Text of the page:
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Πενθεύς), a son of Echion and Agave, the daughter of Cadmus. (Eur. Phoen. 4.942; Paus. 9.5.2.) He was the successor of Cadmus as king of Thebes, and being opposed to the introduction of the worship of Dionysus in his kingdom, he was torn to pieces by his own mother and two other Mainades, Ino and Autonoe, who in their Bacchic frenzy believed him to be a wild beast, (Ov. Met. 3.513, &c.; Eur. Ba. 1215; Philost. Imag. 1.1; Apollod. 3.5.2 ; Hyg. Fab. 184; Serv. ad Aen. 4.469; Nonnus, Dionys. 45.46; Oppian, Cyneg. 4.289.) The place where Pentheus suffered death, is said to have been Mount Cithaeron, but according to some it was Mount Parnassus. Pentheus is said to have got upon a tree, for the purpose of witnessing in secret the revelry of the Bacchic women, but on being discovered by then, he was torn to pieces. (Eur. Ba. 816, 954, 1061, &c.; Theocrit. 26.10.) According to a Corinthian tradition, the women were afterwards commanded by an oracle to find out that tree, and to worship it like the god Dionysus himself; and out of the tree two carved images of the god were made accordingly. (Paus. 2.2.6.)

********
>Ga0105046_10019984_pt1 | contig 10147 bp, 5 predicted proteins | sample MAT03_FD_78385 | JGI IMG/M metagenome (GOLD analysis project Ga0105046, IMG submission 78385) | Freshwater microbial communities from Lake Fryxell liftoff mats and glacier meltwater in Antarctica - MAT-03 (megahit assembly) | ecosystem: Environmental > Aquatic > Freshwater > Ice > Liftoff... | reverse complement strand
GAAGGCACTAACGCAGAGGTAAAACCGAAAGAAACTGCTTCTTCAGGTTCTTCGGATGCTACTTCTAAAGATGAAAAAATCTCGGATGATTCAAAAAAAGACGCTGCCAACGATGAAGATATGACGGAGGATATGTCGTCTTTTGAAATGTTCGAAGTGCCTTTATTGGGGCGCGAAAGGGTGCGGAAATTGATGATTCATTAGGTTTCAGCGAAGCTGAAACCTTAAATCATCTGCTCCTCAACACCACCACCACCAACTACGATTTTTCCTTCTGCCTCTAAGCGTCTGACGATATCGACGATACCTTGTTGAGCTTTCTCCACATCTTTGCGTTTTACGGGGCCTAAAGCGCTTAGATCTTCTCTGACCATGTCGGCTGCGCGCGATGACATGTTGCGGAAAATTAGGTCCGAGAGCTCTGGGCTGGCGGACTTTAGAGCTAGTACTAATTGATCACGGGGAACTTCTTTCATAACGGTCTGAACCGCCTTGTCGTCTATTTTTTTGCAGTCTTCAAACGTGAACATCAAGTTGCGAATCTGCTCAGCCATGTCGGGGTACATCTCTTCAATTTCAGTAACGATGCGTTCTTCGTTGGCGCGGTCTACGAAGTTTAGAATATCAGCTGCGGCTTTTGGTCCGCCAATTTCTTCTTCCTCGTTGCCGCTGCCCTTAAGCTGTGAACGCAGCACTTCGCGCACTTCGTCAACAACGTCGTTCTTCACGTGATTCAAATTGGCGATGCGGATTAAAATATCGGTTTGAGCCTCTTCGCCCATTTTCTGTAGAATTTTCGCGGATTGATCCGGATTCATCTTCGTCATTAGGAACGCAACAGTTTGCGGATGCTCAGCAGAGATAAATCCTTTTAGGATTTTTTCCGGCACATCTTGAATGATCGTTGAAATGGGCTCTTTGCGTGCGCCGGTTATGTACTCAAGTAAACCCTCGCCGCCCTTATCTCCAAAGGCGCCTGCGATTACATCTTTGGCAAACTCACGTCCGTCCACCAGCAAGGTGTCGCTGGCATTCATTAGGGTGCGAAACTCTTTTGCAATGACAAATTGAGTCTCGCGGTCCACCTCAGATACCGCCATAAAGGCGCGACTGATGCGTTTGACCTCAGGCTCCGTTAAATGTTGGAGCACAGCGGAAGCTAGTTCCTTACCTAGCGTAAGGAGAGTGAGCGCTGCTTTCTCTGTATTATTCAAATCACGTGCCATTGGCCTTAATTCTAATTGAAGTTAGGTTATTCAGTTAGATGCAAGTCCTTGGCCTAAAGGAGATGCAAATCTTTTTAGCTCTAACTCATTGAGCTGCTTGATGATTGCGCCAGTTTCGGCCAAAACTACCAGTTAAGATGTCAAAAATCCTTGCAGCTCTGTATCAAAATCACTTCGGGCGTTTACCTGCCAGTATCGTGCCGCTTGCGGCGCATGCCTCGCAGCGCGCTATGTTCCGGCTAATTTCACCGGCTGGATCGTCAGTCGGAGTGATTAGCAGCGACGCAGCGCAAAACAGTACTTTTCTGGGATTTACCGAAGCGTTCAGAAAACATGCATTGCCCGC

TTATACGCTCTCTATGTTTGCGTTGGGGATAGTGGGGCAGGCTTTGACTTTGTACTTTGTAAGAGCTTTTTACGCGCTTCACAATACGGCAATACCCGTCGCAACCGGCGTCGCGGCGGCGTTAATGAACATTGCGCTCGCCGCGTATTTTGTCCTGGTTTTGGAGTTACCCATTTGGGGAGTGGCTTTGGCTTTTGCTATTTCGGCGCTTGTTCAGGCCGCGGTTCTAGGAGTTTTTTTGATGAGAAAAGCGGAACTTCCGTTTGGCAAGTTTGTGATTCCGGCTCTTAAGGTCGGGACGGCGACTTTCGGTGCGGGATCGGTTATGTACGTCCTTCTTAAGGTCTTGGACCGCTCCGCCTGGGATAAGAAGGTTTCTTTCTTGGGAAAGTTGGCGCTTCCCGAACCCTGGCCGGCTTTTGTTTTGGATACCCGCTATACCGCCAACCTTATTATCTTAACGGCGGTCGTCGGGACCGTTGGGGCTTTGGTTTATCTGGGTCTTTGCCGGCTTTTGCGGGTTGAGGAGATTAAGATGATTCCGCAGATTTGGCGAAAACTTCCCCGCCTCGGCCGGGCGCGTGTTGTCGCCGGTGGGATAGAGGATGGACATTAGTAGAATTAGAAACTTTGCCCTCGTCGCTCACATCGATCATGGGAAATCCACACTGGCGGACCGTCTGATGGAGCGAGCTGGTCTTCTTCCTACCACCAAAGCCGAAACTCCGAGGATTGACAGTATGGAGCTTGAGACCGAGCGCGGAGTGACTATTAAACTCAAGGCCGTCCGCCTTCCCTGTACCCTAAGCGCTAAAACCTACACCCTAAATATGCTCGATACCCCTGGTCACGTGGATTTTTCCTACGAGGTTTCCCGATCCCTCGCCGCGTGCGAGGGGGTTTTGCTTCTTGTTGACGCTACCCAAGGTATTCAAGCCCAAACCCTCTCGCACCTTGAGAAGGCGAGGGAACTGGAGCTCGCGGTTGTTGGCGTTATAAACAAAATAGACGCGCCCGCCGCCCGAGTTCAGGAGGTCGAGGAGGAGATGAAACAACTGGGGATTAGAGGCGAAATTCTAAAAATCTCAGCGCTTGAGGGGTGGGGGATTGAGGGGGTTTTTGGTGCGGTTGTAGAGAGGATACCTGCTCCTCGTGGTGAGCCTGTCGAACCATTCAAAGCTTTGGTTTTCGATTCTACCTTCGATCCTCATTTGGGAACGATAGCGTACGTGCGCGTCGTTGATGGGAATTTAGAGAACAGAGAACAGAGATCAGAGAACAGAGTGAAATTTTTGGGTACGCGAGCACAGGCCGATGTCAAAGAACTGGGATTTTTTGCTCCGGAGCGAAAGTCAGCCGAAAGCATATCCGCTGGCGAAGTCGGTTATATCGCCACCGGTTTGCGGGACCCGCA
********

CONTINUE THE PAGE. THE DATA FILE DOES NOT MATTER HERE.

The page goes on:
hide References (9 total)
  • Cross-references from this page (9):
    • Pseudo-Apollodorus, Library, 3.5.2
    • Euripides, Bacchae, 1061
    • Euripides, Bacchae, 816
    • Euripides, Bacchae, 954
    • Euripides, Bacchae, 1215
    • Euripides, Phoenician Women, 4
    • Pausanias, Description of Greece, 2.2.6
    • Pausanias, Description of Greece, 9.5.2
    • Ovid, Metamorphoses, 3.513
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